The Weekly Newspaper serving the citizens of Morenci, Mich., Fayette, Ohio, and surrounding areas.

  • Front.sculpt
    SKEWERS, gumdrops, and marshmallows are all that’s needed to create interesting shapes and designs for Layla McDowell Saturday at Stair District Library’s “Sculptamania!” Open House. The program featuring design games and materials is one part of a larger project funded by a $7,500 Curiosity Creates grant from Disney and the American Library Association. Additional photos are on page 7.
    Morenci marching band members took to the field Friday night dressed for Halloween during the Bulldog’s first playoff game. Morenci fans had a bit of a scare until the fourth quarter when the Bulldogs scored 30 points to leave Lenawee Christian School behind. Whiteford visits Morenci this Friday for the district championship game. From the left is Clayton Borton, Morgan Merillat and James O’Brien.
    DNA PUZZLE—Mitchell Storrs and Wyatt Mohr tackle a puzzle representing the structure of DNA. There’s only one correct way for all the pieces to fit. It’s one of the new materials that can be used in both biology and chemistry classes, said teacher Loretta Cox.
  • Front.tar.wide
    A TRAFFIC control worker stands in the middle of Morenci’s Main Street Tuesday morning, waiting for the next flow of vehicles to be let through from the west. The dusty gravel surface was sealed with a layer of tar, leaving only the application of paint for new striping. The project was completed in conjunction with county road commission work west of Morenci.
  • Front.pull
    JUNIORS Jazmin Smith and Trevor Corkle struggle against a team from the sophomore class Friday during the annual tug of war at the Homecoming Games pep rally. Even the seniors struggled against the sophomores who won the competition. At the main course of the day, the Bulldog football team struggled against Whiteford in a homecoming loss.
    YOUNG soccer players surived a chilly morning Saturday in Morenci’s PTO league. From the left is Emma Cordts, Wayne Corser, Carter and Levi Seitz, Briella York and Drew Joughin. Two more weeks of soccer remain for this season.
  • Front.ropes
    BOWEN BAUMGARTNER of Morenci makes his way across a rope bridge constructed by the Tecumseh Boy Scout troop Sunday at Lake Hudson Recreation Area. The bridge was one of many challenges, displays and games set up for the annual Youth Jamboree by the Michigan DNR. Additional photos on are the back page of this week’s Observer.
  • Front.homecoming Court
    One of four senior candidates will be crowned the fall homecoming queen during half-time of this week’s Morenci-Whiteford football game. In the back row (left to right) is exchange student Kinga Vidor (her escort will be Caylob Alcock), seniors Alli VanBrandt (escorted by Sam Cool), Larissa Elliott (escorted by Clayton Borton), Samantha Wright (escorted by JJ Elarton) and Justis McCowan (escorted by Austin Gilson), and exchange student Rebecca Rosenberger (escorted by Garrett Smith). Front row freshman court member Allie Kaiser (escorted by Anthony Thomas), sophomore Marlee Blaker (escorted by Nate Elarton) and junior Cheyenne Stone (escorted by Dominick Sell).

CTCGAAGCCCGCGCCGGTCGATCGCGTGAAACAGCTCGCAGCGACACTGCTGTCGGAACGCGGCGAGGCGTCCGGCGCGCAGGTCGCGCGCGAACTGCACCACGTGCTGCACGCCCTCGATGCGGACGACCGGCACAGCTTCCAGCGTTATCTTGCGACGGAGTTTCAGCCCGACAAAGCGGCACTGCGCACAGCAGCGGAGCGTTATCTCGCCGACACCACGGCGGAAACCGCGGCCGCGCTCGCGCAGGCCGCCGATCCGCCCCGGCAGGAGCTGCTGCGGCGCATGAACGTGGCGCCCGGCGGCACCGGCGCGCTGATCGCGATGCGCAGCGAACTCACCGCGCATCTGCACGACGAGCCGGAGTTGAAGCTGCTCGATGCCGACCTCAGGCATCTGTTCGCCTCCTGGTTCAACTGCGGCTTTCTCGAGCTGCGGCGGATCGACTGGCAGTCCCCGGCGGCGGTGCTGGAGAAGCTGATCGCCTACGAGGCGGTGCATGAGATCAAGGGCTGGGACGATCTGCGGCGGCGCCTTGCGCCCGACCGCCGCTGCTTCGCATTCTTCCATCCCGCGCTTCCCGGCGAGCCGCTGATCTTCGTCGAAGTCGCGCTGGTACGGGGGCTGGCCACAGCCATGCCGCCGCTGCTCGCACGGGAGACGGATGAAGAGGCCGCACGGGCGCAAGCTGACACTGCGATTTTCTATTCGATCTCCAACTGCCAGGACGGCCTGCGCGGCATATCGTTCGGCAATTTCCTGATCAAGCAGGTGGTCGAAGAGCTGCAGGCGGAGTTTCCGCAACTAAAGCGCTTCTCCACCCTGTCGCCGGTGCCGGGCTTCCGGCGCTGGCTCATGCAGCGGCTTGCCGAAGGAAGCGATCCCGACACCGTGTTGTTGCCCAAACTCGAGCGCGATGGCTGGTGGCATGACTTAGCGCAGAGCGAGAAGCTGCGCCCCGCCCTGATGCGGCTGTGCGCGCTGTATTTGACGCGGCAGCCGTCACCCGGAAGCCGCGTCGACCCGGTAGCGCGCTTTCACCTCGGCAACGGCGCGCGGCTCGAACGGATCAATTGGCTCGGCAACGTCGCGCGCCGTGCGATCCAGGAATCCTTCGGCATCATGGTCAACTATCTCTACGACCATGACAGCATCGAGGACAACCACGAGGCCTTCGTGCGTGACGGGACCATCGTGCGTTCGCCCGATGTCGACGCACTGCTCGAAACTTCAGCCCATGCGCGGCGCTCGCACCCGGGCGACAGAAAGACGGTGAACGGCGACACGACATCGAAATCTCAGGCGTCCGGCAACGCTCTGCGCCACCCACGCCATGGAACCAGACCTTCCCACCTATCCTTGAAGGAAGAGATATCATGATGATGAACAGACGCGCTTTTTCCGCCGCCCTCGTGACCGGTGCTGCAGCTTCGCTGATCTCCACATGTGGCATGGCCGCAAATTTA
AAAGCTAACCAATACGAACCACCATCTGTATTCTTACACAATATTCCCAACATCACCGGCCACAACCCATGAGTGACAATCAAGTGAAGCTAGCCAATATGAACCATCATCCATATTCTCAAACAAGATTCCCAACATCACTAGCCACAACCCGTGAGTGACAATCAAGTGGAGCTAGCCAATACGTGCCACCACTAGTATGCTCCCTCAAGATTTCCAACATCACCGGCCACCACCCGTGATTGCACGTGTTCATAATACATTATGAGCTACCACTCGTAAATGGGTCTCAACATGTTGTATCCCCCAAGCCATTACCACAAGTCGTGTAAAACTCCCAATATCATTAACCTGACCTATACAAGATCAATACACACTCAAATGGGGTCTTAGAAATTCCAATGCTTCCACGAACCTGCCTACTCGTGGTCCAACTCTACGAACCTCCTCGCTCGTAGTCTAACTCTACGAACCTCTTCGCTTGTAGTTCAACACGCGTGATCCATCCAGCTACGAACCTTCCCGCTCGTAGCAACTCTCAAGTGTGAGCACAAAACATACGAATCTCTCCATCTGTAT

• Front.park.lights
    GETTING READY—Jerad Gleckler pounds nails to secure a string of holiday lights on the side of the Wakefield Park concession stand while other members of the Volunteer Club and others hold them in place. The volunteers showed up Sunday afternoon to string lights at the park. The decorating project will continue this Sunday. Denise Walsh is in charge of the effort this year.

Iraq: Use of torture reflects on our character

Written by David Green.


Enough wiith the obsession about how the American people were misled into supporting a war with Iraq. It’s been hashed over and over and over, right?

That’s the opinion of many Americans, but not all of them. Count us among those who will continue to speak about how it all began, because some of the thinking that led to the war is alive and well today.

It’s still heard in the White House as vice president Dick Cheney fights for the right to torture, or as it’s more politely known, the right to practice “enhanced interrogation techniques.”

In November 2001, a high-level al Qaeda member named Ibn al-Shayjkh al-Libi was captured in Pakistan and flown to Egypt where prisoner abuse is common. This was a notable moment in American history—a shift in policy which allowed the CIA to use the “enhanced” methods against al Qaeda detainees.

Al-Libi soon told his interrogators just what they wanted to hear, that al Qaeda had help from the government of Iraq to acquire chemical and biological weapons.

This became the basis for the administration’s pre-war claims about the Iraq/alQaeda connection, the so-called “credible evidence.”

The problem is that al-Libi was lying. Through torture, he fed his captors information he knew they wanted to hear. A report by the U.S. Defense Intelligence Agency said as much long before the “credible evidence” became part of administration officials’ run-up to war. Much later, al-Libi admitted that the information was false.

As many intelligence experts point out, torture doesn’t work. You get some truth along with a lot of garbage.

Late last year the Senate overwhelmingly backed a ban on torture, despite the vice president’s strong lobbying and the president’s threat of a veto. The president signed the bill, but added a “signing statement” outlining his interpretation of the law which said, in effect, “I can authorize torture if I want to.”

Sen. John McCain noted that our enemies have no respect for human life and don’t deserve our sympathy, but that doesn’t entitle us to act as they do. McCain, himself a prisoner of war during the Vietnam war, added these words about the change in America’s character:

“This isn’t about who they are. This is about who we are.”

- Jan. 18, 2006

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